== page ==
Dougherty regularly references jazz in his work and I think I enjoy his poems the same way I enjoy jazz. I don’t really know how it works. I don’t really get how all of the pieces come together. But they – the Dougherty’s poetry and jazz – seem to open up a new language in me. I cherish them both.

The Passenger (McCarthy)

This very much reads like a novel in sections. There are the obvious sections. There is one story about the brother and one – in italics – about the sister. But there is also the story of the mysterious plane crash. And there’s the story about the father’s work on the bombs that were dropped on Japan. And there’s the part about physics. And about New Orleans. And the brother’s interactions with various friends. It does not hang together too well. There are wonderful sections, particularly when it comes to the unpunctuated dialogue, a McCarthy trademark. And McCarthy can still write a sentence that can make your heart go absolutely still. And, of course, just as Murakami has his talking cats, McCarthy has his dogs. But together, what does it all add up to? I kept thinking about the title, about what McCarthy might be suggesting about the difference between between being a driver in life and a passenger, but that’s a half-formed thought. This also may be a half-completed story. There’s a companion book coming out soon and maybe that will pull this all together. The scenes with the sister are somewhat surreal at first, but stay with them. The Kid character will grow on you and when he crosses over (all sorts of puns intended), things start to make more sense.

Why Learn History [When It’s Already on Your Phone] (Wineburg)

This is not the first book to sound the alarm that we’re not really teaching history well. And this is not a complaint that a certain percentage of certain kinds of students can’t place the Civil War in the right century. This book seeks to clarify what it means to teach history and why, despite the presence of our phones, it is urgently necessary. I also think that the chapter “Committing Zinns” should be required reading for anyone who thinks they’re doing something rebellious and right by using A People’s History.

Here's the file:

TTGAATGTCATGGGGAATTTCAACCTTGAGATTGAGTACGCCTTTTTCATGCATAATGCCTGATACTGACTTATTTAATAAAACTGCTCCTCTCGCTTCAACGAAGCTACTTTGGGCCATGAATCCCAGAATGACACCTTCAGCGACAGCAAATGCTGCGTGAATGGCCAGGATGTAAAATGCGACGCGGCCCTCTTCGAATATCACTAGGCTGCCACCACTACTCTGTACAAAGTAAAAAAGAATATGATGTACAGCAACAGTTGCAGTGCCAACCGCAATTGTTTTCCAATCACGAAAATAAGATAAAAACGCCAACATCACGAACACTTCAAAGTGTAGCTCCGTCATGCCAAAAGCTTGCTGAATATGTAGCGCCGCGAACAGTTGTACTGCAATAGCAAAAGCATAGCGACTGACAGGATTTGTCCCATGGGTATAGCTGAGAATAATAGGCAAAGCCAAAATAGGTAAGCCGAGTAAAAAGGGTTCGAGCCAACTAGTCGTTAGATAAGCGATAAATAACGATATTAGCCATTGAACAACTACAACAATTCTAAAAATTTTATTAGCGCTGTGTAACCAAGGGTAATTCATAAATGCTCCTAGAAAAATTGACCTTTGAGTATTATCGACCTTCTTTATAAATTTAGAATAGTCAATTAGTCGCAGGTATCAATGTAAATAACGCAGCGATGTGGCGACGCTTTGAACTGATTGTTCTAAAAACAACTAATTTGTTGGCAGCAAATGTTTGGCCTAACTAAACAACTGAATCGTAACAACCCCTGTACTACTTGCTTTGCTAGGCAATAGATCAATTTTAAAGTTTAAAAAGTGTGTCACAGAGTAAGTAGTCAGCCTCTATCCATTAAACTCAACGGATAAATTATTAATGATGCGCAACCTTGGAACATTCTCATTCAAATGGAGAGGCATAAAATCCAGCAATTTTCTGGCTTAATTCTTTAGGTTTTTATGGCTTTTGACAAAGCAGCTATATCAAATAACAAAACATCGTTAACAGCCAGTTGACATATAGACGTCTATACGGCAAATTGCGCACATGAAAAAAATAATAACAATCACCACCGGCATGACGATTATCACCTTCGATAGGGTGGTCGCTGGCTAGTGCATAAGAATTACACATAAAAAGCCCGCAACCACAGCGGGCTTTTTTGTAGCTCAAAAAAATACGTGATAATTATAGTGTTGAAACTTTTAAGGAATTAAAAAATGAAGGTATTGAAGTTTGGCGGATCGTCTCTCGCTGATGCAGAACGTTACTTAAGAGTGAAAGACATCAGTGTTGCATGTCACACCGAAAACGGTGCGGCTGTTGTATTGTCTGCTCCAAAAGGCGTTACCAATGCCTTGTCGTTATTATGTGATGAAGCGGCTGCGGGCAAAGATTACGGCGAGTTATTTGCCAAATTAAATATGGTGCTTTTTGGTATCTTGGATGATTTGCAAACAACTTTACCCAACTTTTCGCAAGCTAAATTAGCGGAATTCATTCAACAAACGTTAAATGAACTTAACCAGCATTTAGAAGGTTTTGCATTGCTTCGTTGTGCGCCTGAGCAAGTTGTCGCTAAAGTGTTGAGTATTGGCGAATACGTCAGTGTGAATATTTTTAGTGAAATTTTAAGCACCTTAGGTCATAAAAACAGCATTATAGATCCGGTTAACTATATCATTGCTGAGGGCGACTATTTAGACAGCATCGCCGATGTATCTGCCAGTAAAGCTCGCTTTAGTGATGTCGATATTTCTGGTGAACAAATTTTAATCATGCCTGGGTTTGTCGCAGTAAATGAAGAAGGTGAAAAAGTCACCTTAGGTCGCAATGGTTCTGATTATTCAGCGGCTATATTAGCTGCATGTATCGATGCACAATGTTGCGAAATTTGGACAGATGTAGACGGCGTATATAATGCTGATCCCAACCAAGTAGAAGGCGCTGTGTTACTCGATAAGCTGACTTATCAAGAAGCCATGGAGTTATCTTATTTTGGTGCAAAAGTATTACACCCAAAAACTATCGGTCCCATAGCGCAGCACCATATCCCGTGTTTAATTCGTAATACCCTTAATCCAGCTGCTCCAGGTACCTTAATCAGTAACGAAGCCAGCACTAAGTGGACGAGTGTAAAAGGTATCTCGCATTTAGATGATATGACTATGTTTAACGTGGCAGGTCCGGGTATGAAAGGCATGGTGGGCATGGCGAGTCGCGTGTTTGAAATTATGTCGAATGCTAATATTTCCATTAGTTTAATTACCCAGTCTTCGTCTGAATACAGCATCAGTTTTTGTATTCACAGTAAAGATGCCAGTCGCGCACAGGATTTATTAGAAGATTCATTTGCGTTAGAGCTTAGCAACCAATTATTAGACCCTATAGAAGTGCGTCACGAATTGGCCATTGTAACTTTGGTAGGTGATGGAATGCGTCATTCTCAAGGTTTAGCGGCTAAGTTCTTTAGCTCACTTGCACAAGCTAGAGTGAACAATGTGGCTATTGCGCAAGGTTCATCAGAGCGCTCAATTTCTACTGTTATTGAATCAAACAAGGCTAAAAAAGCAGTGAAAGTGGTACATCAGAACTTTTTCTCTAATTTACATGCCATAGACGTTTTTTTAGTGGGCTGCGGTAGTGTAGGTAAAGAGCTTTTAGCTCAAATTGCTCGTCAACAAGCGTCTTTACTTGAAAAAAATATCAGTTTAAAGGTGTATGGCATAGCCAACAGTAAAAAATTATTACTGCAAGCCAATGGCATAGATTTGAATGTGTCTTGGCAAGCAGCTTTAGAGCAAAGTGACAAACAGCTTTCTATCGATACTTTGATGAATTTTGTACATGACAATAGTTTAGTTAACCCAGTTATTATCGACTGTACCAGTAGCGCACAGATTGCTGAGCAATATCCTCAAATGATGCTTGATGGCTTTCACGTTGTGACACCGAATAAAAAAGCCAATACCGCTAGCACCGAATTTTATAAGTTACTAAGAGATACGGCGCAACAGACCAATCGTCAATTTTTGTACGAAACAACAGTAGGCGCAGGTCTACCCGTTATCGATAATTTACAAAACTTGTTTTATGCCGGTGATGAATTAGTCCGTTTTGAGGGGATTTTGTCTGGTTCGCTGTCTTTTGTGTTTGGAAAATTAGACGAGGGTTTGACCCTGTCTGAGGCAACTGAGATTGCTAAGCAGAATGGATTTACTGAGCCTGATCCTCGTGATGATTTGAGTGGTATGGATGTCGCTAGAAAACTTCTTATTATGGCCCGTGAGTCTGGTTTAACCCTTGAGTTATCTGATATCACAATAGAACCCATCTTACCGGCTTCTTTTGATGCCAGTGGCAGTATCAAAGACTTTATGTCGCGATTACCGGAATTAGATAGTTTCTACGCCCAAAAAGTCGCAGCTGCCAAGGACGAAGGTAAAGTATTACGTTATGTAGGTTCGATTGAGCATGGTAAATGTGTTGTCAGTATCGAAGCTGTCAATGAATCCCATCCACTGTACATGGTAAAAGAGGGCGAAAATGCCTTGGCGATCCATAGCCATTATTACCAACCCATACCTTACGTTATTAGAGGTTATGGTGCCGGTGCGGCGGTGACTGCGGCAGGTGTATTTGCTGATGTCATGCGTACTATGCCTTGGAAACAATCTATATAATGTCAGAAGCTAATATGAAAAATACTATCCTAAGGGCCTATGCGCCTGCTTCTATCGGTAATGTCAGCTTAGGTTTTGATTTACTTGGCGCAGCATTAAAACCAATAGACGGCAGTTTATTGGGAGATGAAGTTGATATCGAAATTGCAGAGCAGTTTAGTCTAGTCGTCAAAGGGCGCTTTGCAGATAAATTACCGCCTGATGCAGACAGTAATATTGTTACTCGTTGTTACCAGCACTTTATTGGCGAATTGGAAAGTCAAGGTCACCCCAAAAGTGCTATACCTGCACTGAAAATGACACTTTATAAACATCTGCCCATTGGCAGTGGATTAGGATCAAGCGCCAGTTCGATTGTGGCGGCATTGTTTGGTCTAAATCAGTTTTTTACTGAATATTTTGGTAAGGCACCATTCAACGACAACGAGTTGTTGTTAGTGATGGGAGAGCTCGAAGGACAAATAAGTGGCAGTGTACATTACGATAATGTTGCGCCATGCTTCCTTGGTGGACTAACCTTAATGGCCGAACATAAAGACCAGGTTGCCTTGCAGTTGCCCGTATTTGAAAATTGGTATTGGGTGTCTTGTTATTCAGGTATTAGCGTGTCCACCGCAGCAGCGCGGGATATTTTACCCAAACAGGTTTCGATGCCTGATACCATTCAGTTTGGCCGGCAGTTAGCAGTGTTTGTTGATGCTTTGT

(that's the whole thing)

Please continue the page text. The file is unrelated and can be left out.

Yellow Bird: Oil, Murder, and a Woman’s Search for Justice in Indian Country (Murdoch)

There are so many stories here, including the search for justice mentioned in the title. But there is the story of reservations and how they came to be, how they are managed, funded, and policed. There is the story of capitalism, the economics of an oil boom. There is the story of what the discovery of oil does to the land. There is the story of the foster care system. There is the story of the opioid crisis. There is Murdoch’s story. That’s a lot of stories to manage.

Murdoch tries and does well in some sections. But there are so many strands and digressions, so much background (all of it relevant) that it is hard for Murdoch to sustain any narrative momentum. The book just veers in so many directions. I wonder if it would have been more successful as a series of articles. One kind of justice is found – sort of – but as with the narrative, so many strands are neglected. Murdoch attempts to frame the story mostly in close-ups. Maybe some efforts at stepping back would have been useful.

Faces in the Crowd (Luiselli)

I can’t say with much confidence that I can articulate what Luiselli is up to here. There are multiple narratives going here – past, present, historical, fictional, overlapping, etc., and I could only manage to tease out a few of the ideas that she’s exploring – translation, memory, storytelling, etc.. Still, it’s engaging to see an author finding her feet. I found her most recent fiction – Lost Children Archive – much more accessible and coherent, and you can see sparks of what makes the latter book so great in this earlier work.